06 September 2009

The Green School Bus

Throughout my visit to Njau, my host father Chebo extolled the virtues of Gambia's new public buses. I will a bit surprised by this praise as he's generally not keen on initiatives undertaken by the APRC, Gambia's ruling party. [In a particularly rash pre-election moment a couple of years ago, he told the Njau police station officer that the S.O. would be slaughtered if the opposition won.] The vehicles are old American school buses painted green (the ruling party's colour) that ply the north bank road to the Barra ferry, and even across to Banjul and Serrekunda.

Chebo's main points:

- The buses are repainted green, and refurbished inside too - they're comfortable and have a good radio and speakers.

- The buses are cheaper than gelegeles (D90 to D100), which is forcing gelegele aparantis/conductors to reduce their fares.

- The buses don't dawdle for passengers and so are much faster.

- The buses get priority on the ferry so that you can quickly continue to Serrekunda (for no extra fare, although you do pay for the ferry ride).

Chebo, fan of green buses, and radios.

So on the appointed day I went to the bantaba (old men's hang-out spot) at the highway and waited for the 3 o'clock bus. Around 5 it rumbled up.

It soon became clear that the green school bus was not so different from the competition. The usual overcrowding led to great sharing of seats and children (I had one girl on my lap for a few hours), and plenty of time was devoted to picking up passengers, plus the obligatory food/toilet stop in Farafenni. But it also featured the usual kindnesses and personal interest of any trip - the girl who sat with me was being looked after by her grandmother as her mom could not manage. They were travelling to a wedding but didn't know how to get there. Fellow passengers made a few inquiries and phone calls to find out where they were going and someone on the bus agreed to escort them.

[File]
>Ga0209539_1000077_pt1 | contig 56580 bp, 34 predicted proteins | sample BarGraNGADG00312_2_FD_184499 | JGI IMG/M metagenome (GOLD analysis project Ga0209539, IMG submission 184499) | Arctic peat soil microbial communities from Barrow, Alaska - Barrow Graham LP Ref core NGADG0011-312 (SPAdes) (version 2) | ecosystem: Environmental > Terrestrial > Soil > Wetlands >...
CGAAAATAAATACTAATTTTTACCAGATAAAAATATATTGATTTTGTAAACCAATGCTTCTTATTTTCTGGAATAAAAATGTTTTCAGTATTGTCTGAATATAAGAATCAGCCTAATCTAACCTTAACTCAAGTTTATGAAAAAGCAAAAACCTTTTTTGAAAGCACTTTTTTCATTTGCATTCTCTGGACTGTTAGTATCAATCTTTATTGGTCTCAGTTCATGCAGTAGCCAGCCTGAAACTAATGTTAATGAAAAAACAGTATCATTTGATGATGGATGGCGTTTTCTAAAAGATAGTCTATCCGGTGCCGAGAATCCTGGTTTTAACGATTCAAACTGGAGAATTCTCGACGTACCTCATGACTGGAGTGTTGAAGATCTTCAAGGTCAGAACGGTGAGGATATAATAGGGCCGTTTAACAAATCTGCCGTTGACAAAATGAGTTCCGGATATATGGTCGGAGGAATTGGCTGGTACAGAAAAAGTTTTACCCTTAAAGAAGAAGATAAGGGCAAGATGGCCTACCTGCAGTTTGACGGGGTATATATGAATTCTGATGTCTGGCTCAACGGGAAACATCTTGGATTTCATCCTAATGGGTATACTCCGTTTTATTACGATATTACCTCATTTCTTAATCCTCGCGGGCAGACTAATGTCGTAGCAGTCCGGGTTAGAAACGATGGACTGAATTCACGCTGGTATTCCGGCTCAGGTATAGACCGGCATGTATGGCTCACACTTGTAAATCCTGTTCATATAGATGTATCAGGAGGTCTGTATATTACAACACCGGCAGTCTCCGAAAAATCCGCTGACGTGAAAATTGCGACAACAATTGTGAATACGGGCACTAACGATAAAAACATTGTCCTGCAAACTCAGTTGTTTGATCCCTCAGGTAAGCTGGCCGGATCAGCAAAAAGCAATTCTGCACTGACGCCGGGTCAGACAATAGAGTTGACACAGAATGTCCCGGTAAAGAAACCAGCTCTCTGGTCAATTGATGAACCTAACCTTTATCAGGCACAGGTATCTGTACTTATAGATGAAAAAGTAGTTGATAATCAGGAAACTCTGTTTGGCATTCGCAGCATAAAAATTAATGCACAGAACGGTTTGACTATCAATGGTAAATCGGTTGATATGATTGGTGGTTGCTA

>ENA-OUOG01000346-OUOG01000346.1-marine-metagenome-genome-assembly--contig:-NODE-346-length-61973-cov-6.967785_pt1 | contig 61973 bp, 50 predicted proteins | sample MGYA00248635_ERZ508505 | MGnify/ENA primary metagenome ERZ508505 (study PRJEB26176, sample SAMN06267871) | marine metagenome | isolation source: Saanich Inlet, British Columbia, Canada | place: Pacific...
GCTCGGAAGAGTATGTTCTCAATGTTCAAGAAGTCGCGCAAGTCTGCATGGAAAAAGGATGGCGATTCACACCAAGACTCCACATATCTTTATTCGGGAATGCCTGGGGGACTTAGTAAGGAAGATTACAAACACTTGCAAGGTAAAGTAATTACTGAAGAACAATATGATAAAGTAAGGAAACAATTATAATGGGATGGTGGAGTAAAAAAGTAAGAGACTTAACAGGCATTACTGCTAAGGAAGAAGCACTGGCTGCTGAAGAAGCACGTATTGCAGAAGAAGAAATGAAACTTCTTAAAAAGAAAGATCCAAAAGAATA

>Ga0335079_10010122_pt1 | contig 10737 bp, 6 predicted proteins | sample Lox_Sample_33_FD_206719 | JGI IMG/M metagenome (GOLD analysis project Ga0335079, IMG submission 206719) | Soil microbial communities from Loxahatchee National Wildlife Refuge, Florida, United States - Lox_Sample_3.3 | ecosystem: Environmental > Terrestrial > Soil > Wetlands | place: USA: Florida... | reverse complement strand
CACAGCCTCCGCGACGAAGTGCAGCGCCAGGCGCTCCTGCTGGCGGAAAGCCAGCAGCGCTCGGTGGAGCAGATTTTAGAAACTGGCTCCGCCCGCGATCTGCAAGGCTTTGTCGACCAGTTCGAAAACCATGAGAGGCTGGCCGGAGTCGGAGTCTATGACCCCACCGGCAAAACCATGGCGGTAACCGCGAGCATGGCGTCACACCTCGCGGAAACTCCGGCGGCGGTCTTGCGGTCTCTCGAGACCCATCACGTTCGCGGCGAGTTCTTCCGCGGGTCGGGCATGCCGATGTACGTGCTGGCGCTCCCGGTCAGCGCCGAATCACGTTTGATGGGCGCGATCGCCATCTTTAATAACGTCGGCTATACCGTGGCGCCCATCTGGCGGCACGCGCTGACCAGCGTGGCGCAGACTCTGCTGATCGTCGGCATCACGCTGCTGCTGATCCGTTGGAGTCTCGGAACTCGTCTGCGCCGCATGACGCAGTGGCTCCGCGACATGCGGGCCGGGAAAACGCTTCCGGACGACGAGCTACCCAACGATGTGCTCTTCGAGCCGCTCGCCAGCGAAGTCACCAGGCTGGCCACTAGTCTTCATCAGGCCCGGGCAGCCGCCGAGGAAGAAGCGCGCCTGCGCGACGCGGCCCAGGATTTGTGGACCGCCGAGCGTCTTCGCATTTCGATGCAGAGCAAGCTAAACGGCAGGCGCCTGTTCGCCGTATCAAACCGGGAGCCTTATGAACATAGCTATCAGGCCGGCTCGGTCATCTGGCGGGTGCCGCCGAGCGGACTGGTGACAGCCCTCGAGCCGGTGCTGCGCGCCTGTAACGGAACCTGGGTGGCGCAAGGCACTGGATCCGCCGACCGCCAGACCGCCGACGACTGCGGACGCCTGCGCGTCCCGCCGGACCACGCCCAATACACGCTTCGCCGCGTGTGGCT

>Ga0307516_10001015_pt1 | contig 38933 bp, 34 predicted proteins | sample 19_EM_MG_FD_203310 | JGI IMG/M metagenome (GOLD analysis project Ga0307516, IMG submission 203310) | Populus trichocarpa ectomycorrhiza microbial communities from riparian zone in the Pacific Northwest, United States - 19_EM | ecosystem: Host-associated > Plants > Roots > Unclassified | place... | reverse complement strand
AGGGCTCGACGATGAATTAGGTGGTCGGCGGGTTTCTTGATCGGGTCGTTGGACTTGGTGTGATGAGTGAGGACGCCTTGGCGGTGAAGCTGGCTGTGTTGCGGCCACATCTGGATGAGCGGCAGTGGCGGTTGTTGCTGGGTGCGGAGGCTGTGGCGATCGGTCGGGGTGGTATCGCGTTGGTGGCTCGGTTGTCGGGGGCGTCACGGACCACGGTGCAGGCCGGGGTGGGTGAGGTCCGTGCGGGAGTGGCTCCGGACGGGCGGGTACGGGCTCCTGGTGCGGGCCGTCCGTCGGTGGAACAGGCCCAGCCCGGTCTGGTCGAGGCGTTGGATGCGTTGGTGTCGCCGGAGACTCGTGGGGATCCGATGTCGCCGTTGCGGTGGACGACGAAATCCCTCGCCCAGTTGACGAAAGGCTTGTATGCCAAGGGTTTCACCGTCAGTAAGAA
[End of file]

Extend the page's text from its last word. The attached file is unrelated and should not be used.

One improvement was the good state of the radio and speakers. There were no cassettes so we listened to a Gambia Radio and Television Service programme on the sexual exploitation of children, which somehow had the anagram SISSECS (like "scissors" with "ex" as the second syllable).

The moderators covered the main talking points, but weren't very good at countering caller responses. When one man called to castigate teenage girls for wearing short skirts thereby testing men's self-control, the presenters did not counter this argument.

The bus reached Barra around 10, which eliminated most of the ferry advantage as there was hardly any traffic at this hour (and we were down to one ferry). Whereas Gez and Liam elected to abandon their earlier green school bus, I didn't see any alternatives. I got to Mariama's around midnight, perhaps four hours later than I may have with the first post-lunch gele. But it was nice lying under the bantaba with my host dad and some of the men of the village, and I enjoyed the trip once I realised that Chebo's assessment of the APRC bus was hopelessly off.

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